exposing the dark side of adoption
Register Log in

The Preacher Combs Trial


Baptist Preacher and wife get 179 years in prison: Combs Trial

Compiled by Lewis Loflin

The Preacher Combs Trial, where a Baptist preacher and his wife were sentenced to 179 years for the rape and torture of Elsa Garcia, is not about religion. What it is about is unregulated private adoptions, break down in the social welfare system, and the use of home schooling to isolate children from the rest of society. What it is most about is nobody cared enough to get involved until the police stepped in after a suicide attempt.

What is even more strange is the fact anyone who spoke openly against Combs (Kestner, Loflin) ended up attacked while little was said by the public about Combs himself. A lot of credit should go to the police and jury in Sullivan County who didn't let Mr. Combs status deter them from dispensing justice.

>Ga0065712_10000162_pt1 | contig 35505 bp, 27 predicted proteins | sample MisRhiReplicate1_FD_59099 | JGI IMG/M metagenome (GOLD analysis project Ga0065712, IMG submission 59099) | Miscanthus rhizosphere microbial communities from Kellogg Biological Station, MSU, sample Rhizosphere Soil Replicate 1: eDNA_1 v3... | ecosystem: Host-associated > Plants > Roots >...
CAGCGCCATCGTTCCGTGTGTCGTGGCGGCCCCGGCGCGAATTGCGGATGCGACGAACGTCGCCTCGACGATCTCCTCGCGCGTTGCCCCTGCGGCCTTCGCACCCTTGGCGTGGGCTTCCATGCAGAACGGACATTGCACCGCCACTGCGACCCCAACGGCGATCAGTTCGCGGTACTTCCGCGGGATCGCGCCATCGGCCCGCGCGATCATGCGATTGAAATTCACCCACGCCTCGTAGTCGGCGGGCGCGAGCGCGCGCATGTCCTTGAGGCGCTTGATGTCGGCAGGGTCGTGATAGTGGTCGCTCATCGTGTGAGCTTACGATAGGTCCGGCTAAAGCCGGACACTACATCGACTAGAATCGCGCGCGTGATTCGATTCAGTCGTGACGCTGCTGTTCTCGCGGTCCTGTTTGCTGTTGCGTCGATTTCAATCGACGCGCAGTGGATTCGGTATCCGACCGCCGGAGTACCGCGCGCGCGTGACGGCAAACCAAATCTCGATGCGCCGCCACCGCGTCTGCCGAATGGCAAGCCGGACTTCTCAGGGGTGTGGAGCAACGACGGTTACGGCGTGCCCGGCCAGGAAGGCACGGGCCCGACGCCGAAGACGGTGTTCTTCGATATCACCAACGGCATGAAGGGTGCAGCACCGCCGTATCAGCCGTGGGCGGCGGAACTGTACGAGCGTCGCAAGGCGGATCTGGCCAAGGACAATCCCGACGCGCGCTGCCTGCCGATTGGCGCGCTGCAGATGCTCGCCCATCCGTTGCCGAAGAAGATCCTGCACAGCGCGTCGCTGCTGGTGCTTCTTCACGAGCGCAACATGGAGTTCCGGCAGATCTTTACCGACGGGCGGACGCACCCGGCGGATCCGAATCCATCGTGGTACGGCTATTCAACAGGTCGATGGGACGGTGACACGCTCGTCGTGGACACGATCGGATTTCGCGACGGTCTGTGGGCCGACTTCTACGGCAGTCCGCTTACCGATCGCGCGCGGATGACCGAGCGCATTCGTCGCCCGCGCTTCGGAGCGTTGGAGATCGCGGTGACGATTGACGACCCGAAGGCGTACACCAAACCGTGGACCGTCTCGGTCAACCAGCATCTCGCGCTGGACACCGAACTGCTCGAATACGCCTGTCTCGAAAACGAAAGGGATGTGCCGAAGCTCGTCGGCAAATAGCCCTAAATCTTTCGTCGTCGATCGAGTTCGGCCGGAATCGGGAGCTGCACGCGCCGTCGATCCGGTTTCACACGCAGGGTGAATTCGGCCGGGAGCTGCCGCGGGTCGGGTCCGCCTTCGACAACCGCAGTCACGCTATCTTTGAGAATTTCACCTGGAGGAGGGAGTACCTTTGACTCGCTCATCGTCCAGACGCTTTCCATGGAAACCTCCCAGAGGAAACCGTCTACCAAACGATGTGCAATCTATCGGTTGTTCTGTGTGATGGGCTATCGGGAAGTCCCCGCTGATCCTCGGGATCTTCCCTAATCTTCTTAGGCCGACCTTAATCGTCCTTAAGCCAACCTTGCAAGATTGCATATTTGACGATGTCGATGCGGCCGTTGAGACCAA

Religion played no part in this, but an uncaring public did. That in many ways is part of Appalachian culture, "mind your own business." The article below by Jack Kestner shows just what I'm thinking and the links are few highlights in the local press. They are both still in prison as of 2007. I had met the victim once several years ago, but never brought this up. I don't know where she is today and hope she has gone on to a happy life.

Basic story

Ex-pastor Joe Combs was released from jail on bond after friends and family raised half his bond and a bonding company put up the remainder of the money. (His wife was released in March, $250,000 bond each.) Combs, 50, and his wife, Evangeline "Vangie" Combs, 49, were charged last year in a multi-count indictment that alleges they abused Esther Combs during the 19 years she lived with them. The girl has since moved to another state and changed her name. They are accused of using various items to abuse their daughter, and Joe Combs is accused of raping her. Ref Kingsport Times-News 05/13/1999

Evangeline Combs faces several counts of child abuse and her husband is accused of raping the girl, then known as Esther Combs. In a medical report, Esther Combs has "numerous scars involving scalp, face, neck, trunk, and extremities ... and some of which show an appearance suggestive of burns...the girl suffered from several broken bones - hands, leg and arm - some of which did not heal properly.